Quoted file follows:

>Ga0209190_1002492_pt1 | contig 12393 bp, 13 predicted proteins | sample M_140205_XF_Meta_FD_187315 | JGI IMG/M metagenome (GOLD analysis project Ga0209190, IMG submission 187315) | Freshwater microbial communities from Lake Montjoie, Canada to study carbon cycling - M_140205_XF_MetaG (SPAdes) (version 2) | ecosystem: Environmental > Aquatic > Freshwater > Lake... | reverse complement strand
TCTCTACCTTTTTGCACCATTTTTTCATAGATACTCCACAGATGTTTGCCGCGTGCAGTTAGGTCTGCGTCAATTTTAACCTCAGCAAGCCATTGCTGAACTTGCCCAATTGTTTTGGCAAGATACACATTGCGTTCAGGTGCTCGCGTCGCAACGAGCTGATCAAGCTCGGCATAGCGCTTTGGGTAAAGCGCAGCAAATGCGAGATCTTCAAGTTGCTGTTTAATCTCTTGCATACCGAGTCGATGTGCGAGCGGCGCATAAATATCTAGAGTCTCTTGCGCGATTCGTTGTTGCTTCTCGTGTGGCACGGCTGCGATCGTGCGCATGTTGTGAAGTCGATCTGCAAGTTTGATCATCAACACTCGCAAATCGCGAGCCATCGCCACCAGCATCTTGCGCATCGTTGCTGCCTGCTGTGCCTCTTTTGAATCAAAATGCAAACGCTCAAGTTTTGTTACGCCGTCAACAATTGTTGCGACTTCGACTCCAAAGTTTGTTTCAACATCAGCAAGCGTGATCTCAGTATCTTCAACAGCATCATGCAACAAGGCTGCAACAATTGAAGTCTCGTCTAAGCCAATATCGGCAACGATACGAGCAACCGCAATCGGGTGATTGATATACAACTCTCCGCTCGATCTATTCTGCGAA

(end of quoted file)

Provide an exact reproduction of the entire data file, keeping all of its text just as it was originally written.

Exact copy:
>Ga0209190_1002492_pt1 | contig 12393 bp, 13 predicted proteins | sample M_140205_XF_Meta_FD_187315 | JGI IMG/M metagenome (GOLD analysis project Ga0209190, IMG submission 187315) | Freshwater microbial communities from Lake Montjoie, Canada to study carbon cycling - M_140205_XF_MetaG (SPAdes) (version 2) | ecosystem: Environmental > Aquatic > Freshwater > Lake... | reverse complement strand
TCTCTACCTTTTTGCACCATTTTTTCATAGATACTCCACAGATGTTTGCCGCGTGCAGTTAGGTCTGCGTCAATTTTAACCTCAGCAAGCCATTGCTGAACTTGCCCAATTGTTTTGGCAAGATACACATTGCGTTCAGGTGCTCGCGTCGCAACGAGCTGATCAAGCTCGGCATAGCGCTTTGGGTAAAGCGCAGCAAATGCGAGATCTTCAAGTTGCTGTTTAATCTCTTGCATACCGAGTCGATGTGCGAGCGGCGCATAAATATCTAGAGTCTCTTGCGCGATTCGTTGTTGCTTCTCGTGTGGCACGGCTGCGATCGTGCGCATGTTGTGAAGTCGATCTGCAAGTTTGATCATCAACACTCGCAAATCGCGAGCCATCGCCACCAGCATCTTGCGCATCGTTGCTGCCTGCTGTGCCTCTTTTGAATCAAAATGCAAACGCTCAAGTTTTGTTACGCCGTCAACAATTGTTGCGACTTCGACTCCAAAGTTTGTTTCAACATCAGCAAGCGTGATCTCAGTATCTTCAACAGCATCATGCAACAAGGCTGCAACAATTGAAGTCTCGTCTAAGCCAATATCGGCAACGATACGAGCAACCGCAATCGGGTGATTGATATACAACTCTCCGCTCGATCTATTCTGCGAA